The Little Stranger: Ghosts in the big house are not scary part
Review: Lenny Abrahamson’s impressively clammy follow-up to the all-conquering 'Room'
Domhnall Gleeson and Ruth Wilson
Film Title: The Little Stranger
Director: Lenny Abrahamson
Starring: Domhnall Gleeson, Ruth Wilson, Charlotte Rampling, Will Poulter, Liv Hill, Oliver Zetterström
Running Time: 111 min
There has already been some controversy about the marketing of Lenny Abrahamson’s impressively clammy follow-up to the all-conquering Room. The poster and trailer seem to be telling us that The Little Stranger is firmly in the big-house ghost genre. More than a few reviews of Sarah Waters’s excellent source novel made mention of Henry James’s The Turn of the Screw.
Abrahamson’s film is, however, even less at home to the unambiguously supernatural than the Waters book. Weird things do happen, but they happen mostly in the margins.
The Little Stranger is a film about class, money and the British post-war rearrangement. A comparison with Brideshead Revisited might be more useful (if a little perverse). Once again, a less-well-off person is drawn towards the denizens of a palatial mansion that seems unlikely to survive the coming egalitarian consensus.
All clipped vowels and straight back, Domhnall Gleeson plays Faraday, a young doctor summoned to care for a maid in the Warwickshire pile owned by the Ayres clan. Ruth Wilson is magnificently ragged as Caroline, the daughter of the house.
Will Poulter, acting beneath heavy make-up, is war-scarred son Roderick. You hardly need to be told that Charlotte Rampling is the grand materfamilias. That’s the law these days. You have to obey the law.
Dr Faraday has history here. His mother was once a servant at Hundreds Hall, and he has uneasy memories of attending an event there as a child. The Ayres lost a daughter around this time and Faraday feels some connection to her. Is she trying to contact the family from beyond the grave?
A docile dog turns nasty. Bells start ringing inexplicably in the pantry. There could be rational explanations for all these things, but the film invites us to lean gently into the fantastic.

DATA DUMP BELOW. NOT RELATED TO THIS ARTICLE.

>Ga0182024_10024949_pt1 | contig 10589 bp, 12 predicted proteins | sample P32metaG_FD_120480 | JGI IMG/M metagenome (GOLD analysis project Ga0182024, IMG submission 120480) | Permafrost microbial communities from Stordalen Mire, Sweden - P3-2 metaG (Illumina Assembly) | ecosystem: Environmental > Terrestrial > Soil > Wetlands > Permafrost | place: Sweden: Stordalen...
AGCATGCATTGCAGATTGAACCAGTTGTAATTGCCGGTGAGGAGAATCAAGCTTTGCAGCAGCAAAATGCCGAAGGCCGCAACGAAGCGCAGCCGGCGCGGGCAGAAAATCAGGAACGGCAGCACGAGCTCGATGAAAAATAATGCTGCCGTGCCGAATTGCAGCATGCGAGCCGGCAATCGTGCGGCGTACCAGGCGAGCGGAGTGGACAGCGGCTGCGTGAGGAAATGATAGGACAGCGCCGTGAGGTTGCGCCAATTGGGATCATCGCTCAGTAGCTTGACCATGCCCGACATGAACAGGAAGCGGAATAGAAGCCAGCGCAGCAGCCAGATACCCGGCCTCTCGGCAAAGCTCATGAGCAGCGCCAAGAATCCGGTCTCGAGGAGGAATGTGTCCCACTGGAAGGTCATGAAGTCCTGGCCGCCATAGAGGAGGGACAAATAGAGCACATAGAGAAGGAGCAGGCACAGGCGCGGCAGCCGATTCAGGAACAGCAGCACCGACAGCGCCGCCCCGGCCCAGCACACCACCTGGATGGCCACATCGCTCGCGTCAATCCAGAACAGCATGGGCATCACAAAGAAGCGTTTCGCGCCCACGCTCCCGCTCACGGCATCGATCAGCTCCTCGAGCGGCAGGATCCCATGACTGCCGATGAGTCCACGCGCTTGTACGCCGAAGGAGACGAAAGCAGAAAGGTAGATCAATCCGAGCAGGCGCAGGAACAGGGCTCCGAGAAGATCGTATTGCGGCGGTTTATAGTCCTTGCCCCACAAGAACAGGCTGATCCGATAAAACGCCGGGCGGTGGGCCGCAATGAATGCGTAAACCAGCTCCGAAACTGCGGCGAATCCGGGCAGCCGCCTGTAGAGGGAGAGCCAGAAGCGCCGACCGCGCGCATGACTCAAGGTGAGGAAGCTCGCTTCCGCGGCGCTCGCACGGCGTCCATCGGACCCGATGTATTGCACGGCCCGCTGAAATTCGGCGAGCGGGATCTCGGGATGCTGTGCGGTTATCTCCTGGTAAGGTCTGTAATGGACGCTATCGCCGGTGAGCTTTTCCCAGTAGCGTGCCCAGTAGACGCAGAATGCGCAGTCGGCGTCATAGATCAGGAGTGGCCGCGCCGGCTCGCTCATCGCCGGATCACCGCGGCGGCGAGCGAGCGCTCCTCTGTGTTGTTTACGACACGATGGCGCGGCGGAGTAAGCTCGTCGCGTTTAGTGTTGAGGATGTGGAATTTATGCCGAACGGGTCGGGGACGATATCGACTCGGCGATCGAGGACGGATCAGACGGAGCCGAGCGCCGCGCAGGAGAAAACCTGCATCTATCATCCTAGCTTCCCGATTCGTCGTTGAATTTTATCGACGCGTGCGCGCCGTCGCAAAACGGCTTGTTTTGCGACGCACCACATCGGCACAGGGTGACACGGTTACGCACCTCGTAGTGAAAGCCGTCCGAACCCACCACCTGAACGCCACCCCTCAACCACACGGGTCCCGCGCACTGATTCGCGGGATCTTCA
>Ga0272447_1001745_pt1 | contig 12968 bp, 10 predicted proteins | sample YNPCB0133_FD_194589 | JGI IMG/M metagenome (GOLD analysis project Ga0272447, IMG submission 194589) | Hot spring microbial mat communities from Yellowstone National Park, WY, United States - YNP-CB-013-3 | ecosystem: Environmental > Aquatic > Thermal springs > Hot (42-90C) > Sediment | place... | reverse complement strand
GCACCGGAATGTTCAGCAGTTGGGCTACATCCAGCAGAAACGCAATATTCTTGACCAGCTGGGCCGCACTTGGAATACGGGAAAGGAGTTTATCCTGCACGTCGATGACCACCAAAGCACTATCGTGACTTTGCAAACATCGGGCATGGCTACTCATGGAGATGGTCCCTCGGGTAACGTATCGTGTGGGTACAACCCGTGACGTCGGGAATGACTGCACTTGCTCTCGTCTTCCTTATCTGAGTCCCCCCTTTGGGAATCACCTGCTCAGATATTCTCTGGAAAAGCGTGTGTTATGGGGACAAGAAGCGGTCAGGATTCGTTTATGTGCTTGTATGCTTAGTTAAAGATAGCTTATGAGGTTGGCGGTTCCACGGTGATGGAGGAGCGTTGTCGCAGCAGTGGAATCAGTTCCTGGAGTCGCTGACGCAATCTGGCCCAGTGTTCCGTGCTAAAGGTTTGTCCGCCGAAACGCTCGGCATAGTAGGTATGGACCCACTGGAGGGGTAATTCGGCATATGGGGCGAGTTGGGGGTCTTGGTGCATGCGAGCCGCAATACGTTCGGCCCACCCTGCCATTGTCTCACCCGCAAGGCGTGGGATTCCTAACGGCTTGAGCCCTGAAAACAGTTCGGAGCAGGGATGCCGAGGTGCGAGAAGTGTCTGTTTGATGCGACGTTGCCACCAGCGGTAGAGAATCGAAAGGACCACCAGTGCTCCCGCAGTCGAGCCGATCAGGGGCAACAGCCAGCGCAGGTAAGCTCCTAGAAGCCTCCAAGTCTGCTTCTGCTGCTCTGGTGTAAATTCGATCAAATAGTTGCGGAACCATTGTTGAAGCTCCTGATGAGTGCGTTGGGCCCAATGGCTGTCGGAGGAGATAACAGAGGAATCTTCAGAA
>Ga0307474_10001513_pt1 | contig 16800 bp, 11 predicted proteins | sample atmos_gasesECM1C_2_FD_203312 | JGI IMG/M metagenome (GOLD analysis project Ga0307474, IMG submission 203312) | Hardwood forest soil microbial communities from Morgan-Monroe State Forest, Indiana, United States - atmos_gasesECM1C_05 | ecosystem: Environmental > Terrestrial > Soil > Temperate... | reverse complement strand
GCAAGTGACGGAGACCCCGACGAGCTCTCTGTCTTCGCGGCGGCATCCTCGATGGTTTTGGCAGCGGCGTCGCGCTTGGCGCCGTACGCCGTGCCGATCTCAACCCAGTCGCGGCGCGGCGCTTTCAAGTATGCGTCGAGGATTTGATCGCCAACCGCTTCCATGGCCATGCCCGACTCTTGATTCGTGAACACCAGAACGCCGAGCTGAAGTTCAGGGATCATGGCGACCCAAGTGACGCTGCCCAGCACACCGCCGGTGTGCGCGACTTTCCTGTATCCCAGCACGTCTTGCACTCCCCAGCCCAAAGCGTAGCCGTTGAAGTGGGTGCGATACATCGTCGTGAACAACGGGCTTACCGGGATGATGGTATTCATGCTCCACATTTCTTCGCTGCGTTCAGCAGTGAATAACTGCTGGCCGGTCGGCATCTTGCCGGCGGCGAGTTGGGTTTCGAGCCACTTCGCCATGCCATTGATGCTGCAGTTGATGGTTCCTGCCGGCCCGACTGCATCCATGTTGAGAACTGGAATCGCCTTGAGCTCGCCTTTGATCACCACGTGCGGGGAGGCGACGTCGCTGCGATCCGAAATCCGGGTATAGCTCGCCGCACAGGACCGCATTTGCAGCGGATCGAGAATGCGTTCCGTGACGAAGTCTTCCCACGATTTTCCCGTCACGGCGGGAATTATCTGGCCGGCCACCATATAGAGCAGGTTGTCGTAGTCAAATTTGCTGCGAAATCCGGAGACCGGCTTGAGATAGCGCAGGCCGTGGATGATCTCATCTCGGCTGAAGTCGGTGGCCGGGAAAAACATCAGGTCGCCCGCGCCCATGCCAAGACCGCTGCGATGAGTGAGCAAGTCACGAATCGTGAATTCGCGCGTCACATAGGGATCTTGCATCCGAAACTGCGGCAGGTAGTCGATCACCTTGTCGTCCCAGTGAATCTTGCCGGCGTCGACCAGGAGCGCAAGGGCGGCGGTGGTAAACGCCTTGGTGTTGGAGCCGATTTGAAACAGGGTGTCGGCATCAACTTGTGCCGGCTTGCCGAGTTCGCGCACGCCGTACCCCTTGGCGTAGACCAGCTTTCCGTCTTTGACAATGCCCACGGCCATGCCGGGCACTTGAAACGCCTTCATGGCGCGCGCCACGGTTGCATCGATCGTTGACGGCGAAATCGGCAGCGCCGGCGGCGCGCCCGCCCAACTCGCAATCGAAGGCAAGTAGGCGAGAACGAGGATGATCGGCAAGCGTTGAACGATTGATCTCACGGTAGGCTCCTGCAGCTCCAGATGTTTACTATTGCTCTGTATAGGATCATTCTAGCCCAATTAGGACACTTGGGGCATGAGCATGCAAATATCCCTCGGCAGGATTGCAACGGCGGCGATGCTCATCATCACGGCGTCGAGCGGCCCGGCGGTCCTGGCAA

The narrative dynamics of The Little Stranger may echo Brideshead, but the film-makers’ sympathies lie somewhere else. Whereas Waugh’s novel and the famous TV series – both book-ended by passages set after the war – stood as a dubious lament to the romantic glory of the landed class, The Little Stranger plants a sourness in the Ayres family that invites no such rhapsody.
There is a sense that Faraday savours his position a working-class striver who is now in a position to help out the Ayres clan. When Mrs Ayres describes him as “one of us”, he accepts it as a measure of his achievement. But we are left in no doubt that he’s hooking himself to a dying beast.
The peripheral ghostly nuisances suggest the Ayres family is doomed. The new council houses rising within view of the bay windows make the same argument in more prosaic fashion. Faraday’s eventual romance with Caroline feels like desperation on both their parts.
Ole Bratt Birkeland, who shot A Date for Mad Mary and American Animals, finds a creeping decay in every shot of Hundreds Hall. While Faraday observes the advance of the NHS, the family are forced to wall off increasingly huge sections of the dangerous structure. Doom, doom, doom.
Waters allowed more suspicions of genuinely macabre happenings in her opening half – particularly regarding Roderick’s story – but here the phenomena seem observations on the fleshy reality. The viewer could be forgiven for thinking that almost everyone deserves their looming misery.
Faraday is a bit of a prig. Roderick is too damaged to pretend to be polite. Caroline is the most connected to reality, but her pessimism casts almost as sombre a shadow as the hints of possession.
The grey fug can become oppressive. Unlike Brideshead, The Little Stranger allows that this world’s time has come, but the film doesn’t promise much for the future.
That is a grim place to end up. Maybe The Little Stranger is a scary movie after all.
Opens September 21st